Standiford is probably correct in his conclusion about Adams’s likely thoughts on any proposition of violent revolt against the federal government. However, no Tea Party group to this reader’s knowledge is advocating any such a thing.
Perhaps more interesting, is that Standiford shows how radicals like Samuel Adams pushed their government to over-react. Men like Adams were not content to let peace reign when the government backed down, such as when it rescinded the Townshend Acts, or when it pulled troops out Boston. There were periods of time when Adams and his compatriots found it difficult to stir much fervor for their cause. But Adams’ “whispering pen” was never silent. He was an instigator who Standiford says personified his cause.
Desperate Sons briefly alludes to the tension between Adams and John Hancock that Harlow Giles Unger paints so vividly. Men like Samuel Adams and Patrick Henry remained active politically behind the scenes, but found it difficult to transition into a major role in the national government. They were too radical. Standiford’s description of Adams’ willingness to accept the bloodshed required by revolution isn’t so different from Lenin’s famous statement about eggs and omelets.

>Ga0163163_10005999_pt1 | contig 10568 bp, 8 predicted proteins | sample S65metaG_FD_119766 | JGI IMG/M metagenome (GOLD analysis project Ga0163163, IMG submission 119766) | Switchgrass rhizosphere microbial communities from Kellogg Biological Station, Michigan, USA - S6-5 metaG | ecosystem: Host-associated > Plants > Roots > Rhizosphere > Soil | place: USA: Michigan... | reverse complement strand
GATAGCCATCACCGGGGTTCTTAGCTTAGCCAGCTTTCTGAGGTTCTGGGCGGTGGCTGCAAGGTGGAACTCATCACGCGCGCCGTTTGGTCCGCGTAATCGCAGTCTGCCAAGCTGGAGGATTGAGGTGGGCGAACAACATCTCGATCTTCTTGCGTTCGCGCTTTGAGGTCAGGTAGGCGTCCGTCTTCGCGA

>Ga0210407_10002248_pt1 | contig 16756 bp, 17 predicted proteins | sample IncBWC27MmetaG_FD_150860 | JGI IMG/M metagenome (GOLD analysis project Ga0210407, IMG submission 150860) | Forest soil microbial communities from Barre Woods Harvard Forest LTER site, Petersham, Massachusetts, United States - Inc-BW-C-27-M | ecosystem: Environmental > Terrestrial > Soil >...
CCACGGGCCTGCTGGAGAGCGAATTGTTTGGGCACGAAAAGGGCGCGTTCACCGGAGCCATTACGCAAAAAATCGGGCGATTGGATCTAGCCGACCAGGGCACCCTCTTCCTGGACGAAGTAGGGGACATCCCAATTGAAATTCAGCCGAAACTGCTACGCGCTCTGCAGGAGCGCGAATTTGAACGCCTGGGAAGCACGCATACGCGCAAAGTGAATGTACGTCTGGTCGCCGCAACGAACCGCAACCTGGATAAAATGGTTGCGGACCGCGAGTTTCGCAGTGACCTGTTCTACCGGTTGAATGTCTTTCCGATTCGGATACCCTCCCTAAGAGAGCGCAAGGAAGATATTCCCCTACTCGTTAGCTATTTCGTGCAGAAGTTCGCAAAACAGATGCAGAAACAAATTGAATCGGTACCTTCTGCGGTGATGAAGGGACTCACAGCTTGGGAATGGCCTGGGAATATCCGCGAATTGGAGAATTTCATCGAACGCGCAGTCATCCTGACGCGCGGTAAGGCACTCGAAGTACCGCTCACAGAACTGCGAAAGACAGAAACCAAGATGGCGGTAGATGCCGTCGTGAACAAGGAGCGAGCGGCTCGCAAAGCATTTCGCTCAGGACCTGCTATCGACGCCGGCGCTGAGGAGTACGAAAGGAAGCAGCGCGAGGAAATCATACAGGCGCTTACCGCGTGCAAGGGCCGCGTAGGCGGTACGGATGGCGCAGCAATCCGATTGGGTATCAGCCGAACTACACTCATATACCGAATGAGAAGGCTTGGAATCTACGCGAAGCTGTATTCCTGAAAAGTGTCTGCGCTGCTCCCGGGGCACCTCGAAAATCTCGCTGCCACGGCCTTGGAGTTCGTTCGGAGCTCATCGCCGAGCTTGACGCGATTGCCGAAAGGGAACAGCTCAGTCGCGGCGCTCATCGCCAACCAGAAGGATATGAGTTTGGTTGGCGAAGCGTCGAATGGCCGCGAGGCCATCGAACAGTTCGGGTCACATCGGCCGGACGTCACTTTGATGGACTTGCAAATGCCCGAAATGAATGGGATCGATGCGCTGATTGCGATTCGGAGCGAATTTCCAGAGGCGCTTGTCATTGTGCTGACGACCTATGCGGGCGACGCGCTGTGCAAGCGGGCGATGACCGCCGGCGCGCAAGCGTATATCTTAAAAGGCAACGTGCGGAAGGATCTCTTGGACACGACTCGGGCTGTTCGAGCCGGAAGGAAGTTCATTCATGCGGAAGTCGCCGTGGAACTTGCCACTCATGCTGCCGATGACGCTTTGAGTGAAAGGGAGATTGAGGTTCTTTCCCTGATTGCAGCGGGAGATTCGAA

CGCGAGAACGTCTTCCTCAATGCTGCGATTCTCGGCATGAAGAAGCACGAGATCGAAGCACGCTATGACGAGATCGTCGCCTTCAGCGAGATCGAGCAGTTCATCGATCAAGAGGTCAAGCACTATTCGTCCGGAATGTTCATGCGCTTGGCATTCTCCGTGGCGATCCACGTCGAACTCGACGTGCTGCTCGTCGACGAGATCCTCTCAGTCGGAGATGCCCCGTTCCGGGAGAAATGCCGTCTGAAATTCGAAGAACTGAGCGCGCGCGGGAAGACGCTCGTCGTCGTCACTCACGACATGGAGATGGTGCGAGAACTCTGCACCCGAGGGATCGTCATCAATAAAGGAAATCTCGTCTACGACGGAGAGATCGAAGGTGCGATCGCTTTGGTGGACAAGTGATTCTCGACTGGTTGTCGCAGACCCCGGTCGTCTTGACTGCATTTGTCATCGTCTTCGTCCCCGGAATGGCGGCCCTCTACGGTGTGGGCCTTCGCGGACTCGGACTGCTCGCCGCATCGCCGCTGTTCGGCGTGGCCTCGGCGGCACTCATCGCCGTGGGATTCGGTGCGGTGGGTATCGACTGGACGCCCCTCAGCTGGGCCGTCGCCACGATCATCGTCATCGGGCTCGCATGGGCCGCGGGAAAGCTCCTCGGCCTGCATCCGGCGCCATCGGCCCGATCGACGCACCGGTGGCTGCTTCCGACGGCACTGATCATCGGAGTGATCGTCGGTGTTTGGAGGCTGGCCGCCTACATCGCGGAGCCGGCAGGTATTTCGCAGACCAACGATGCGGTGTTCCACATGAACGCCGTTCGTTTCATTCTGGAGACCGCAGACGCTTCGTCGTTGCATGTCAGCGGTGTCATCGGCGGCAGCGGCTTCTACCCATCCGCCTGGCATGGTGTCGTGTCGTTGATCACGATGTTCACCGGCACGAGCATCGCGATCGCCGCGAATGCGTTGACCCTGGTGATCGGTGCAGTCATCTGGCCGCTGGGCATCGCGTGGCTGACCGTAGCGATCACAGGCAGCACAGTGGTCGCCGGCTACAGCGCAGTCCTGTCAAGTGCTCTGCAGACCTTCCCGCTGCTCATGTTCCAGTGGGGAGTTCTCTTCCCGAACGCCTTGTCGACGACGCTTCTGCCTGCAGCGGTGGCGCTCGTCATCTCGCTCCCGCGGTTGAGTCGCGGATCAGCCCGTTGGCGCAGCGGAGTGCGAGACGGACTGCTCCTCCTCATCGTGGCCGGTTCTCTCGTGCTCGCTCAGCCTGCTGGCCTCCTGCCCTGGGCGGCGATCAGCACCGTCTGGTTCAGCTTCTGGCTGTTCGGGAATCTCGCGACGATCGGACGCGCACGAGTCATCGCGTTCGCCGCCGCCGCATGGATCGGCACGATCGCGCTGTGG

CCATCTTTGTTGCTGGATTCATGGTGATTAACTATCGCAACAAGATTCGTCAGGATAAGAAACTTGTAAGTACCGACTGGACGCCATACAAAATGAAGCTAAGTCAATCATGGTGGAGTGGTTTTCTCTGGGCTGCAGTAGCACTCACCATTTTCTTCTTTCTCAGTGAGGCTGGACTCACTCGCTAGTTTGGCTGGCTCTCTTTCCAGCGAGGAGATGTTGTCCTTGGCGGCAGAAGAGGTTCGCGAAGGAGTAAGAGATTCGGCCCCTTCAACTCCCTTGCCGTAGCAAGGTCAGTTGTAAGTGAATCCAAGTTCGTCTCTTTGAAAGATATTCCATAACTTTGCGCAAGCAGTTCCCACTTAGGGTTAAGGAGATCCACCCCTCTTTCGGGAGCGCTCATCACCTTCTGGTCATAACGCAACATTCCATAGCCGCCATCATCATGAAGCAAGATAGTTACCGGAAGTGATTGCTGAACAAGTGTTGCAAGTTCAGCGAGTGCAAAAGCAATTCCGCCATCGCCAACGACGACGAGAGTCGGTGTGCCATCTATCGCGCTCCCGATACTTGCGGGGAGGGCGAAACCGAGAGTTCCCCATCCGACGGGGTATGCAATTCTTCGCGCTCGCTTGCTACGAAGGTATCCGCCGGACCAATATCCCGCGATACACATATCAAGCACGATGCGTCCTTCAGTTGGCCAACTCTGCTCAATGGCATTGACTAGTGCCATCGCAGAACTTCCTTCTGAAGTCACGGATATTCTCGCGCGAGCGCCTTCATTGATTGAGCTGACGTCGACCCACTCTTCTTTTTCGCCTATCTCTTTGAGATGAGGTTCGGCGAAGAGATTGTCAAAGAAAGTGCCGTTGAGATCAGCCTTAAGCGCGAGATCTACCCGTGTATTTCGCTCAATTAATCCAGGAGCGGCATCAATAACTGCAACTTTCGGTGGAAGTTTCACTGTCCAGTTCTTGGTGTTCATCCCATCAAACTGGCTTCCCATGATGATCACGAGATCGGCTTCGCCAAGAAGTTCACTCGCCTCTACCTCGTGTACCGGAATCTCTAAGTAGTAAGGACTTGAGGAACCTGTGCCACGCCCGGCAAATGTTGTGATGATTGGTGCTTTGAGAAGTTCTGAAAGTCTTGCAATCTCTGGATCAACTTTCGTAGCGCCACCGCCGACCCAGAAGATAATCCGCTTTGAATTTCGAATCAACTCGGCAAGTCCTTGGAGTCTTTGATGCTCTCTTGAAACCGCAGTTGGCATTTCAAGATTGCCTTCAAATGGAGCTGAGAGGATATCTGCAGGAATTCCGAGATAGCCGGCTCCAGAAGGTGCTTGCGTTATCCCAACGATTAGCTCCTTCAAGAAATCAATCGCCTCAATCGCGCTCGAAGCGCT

From the outset, however, Adams had not seemed daunted by the ultimate cost of the conflict. One contemporary scribe reported that he turned to John Hancock at the moment following the receipt of the news from Lexington to say, “O! what a glorious morning is this,” and indeed did rejoice that the citizens of Massachusetts had responded to the call to arms issued by the Continental Congress, even if they had, in his words, been “driven to Resistance through Necessity.” In any case it was his unequivocal pronouncement that his compatriots might at last “justly claim the Support of the confederated Colonies.”
Certainly, Adams would over time be reviled as an ultimate propagandist and rabble-rouser, but at the same time he is identified by many as the one individual above all who guided the country to a revolution that is alternately regarded as glorious, bloody, and inevitable.
And this is the subject that this reader thought this book, from its title, would be a commentary upon. Instead, however, Standiford avoids interpretation and holds himself to recounting the facts and providing a flavor for the time in which Desperate Sons provoked revolution in America. The risks were enormous, the consequences of failure potentially fatal, and the justification perhaps dubious, at least at the onset. Early 18th Century America as described by historians like Gordon S. Wood, was a place where people enjoyed unparalleled freedom of opportunity, the ability to govern themselves to a hitherto unprecedented degree, and a standard of living which would have been the envy of their peers in England. It was only when England sought to exercise, what it saw as it’s legitimate prerogatives, that the colonists began to chafe under British rule. The legislation passed and policies implemented by a tone-deaf government was all that Desperate Sons like Adams needed.